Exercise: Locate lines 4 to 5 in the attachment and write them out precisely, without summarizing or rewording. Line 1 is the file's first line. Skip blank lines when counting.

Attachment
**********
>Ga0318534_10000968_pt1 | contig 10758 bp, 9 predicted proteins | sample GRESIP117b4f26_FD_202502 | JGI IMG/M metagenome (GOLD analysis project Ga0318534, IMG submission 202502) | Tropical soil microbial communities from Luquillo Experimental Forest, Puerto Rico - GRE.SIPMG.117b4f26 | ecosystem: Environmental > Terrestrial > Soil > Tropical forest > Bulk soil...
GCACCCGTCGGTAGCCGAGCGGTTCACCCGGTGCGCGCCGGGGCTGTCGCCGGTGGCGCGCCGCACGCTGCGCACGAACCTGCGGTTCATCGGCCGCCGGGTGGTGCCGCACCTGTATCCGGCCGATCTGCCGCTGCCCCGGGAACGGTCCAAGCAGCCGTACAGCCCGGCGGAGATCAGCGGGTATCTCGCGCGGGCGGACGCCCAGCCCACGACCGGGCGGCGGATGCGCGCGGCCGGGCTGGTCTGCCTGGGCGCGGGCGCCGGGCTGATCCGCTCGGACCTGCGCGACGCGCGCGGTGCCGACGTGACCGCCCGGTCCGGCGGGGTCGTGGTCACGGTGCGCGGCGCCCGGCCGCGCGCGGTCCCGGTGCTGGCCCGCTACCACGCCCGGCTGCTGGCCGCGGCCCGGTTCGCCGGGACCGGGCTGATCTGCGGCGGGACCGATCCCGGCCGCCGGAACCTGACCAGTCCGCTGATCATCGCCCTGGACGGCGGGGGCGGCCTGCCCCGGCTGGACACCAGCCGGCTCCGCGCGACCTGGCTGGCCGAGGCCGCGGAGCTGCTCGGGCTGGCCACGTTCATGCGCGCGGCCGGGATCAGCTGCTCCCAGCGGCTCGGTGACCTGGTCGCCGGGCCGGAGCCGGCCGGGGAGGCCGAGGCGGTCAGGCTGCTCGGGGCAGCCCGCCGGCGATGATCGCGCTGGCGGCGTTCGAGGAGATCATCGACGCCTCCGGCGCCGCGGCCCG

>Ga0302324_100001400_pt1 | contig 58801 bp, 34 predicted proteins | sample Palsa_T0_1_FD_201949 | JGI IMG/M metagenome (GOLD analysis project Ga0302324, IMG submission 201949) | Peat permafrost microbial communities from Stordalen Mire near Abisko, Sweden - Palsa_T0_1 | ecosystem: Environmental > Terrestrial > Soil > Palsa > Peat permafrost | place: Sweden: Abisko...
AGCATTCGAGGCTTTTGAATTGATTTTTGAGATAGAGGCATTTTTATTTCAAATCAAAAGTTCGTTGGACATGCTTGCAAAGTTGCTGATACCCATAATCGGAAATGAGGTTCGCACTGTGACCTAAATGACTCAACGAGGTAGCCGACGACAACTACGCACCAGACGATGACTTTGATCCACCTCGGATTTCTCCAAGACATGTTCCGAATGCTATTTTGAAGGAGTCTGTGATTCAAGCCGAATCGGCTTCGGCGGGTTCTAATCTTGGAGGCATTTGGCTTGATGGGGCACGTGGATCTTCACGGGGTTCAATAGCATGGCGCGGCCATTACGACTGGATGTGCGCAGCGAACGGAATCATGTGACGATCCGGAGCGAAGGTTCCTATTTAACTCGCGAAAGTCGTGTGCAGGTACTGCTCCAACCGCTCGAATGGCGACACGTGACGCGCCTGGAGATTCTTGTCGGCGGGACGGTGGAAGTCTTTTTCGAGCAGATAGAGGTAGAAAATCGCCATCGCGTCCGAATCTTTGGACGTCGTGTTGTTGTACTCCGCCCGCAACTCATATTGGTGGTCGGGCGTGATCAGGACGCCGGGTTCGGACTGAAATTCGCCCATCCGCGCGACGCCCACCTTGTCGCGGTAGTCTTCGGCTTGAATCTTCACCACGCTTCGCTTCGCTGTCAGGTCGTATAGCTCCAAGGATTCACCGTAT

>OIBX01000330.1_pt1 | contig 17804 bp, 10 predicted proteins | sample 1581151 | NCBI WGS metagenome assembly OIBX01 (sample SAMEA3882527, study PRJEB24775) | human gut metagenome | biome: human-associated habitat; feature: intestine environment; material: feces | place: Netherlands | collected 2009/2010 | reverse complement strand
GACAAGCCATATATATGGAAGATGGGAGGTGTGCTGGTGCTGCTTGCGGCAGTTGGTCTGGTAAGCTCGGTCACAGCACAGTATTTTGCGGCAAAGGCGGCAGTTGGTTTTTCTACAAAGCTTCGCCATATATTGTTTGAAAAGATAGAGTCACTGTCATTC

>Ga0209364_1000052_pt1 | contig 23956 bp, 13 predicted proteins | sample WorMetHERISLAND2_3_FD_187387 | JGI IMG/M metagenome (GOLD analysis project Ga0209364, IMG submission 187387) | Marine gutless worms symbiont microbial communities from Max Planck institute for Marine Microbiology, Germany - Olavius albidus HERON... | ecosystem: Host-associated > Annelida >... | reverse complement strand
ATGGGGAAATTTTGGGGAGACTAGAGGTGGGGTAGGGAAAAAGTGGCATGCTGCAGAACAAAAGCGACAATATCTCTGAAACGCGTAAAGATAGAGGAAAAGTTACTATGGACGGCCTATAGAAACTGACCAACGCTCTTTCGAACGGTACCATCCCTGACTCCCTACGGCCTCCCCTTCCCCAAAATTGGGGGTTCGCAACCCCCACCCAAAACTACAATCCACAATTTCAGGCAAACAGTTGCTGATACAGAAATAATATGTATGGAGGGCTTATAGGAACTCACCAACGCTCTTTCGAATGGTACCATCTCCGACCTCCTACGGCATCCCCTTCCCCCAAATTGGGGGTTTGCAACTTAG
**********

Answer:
AGCATTCGAGGCTTTTGAATTGATTTTTGAGATAGAGGCATTTTTATTTCAAATCAAAAGTTCGTTGGACATGCTTGCAAAGTTGCTGATACCCATAATCGGAAATGAGGTTCGCACTGTGACCTAAATGACTCAACGAGGTAGCCGACGACAACTACGCACCAGACGATGACTTTGATCCACCTCGGATTTCTCCAAGACATGTTCCGAATGCTATTTTGAAGGAGTCTGTGATTCAAGCCGAATCGGCTTCGGCGGGTTCTAATCTTGGAGGCATTTGGCTTGATGGGGCACGTGGATCTTCACGGGGTTCAATAGCATGGCGCGGCCATTACGACTGGATGTGCGCAGCGAACGGAATCATGTGACGATCCGGAGCGAAGGTTCCTATTTAACTCGCGAAAGTCGTGTGCAGGTACTGCTCCAACCGCTCGAATGGCGACACGTGACGCGCCTGGAGATTCTTGTCGGCGGGACGGTGGAAGTCTTTTTCGAGCAGATAGAGGTAGAAAATCGCCATCGCGTCCGAATCTTTGGACGTCGTGTTGTTGTACTCCGCCCGCAACTCATATTGGTGGTCGGGCGTGATCAGGACGCCGGGTTCGGACTGAAATTCGCCCATCCGCGCGACGCCCACCTTGTCGCGGTAGTCTTCGGCTTGAATCTTCACCACGCTTCGCTTCGCTGTCAGGTCGTATAGCTCCAAGGATTCACCGTAT

>OIBX01000330.1_pt1 | contig 17804 bp, 10 predicted proteins | sample 1581151 | NCBI WGS metagenome assembly OIBX01 (sample SAMEA3882527, study PRJEB24775) | human gut metagenome | biome: human-associated habitat; feature: intestine environment; material: feces | place: Netherlands | collected 2009/2010 | reverse complement strand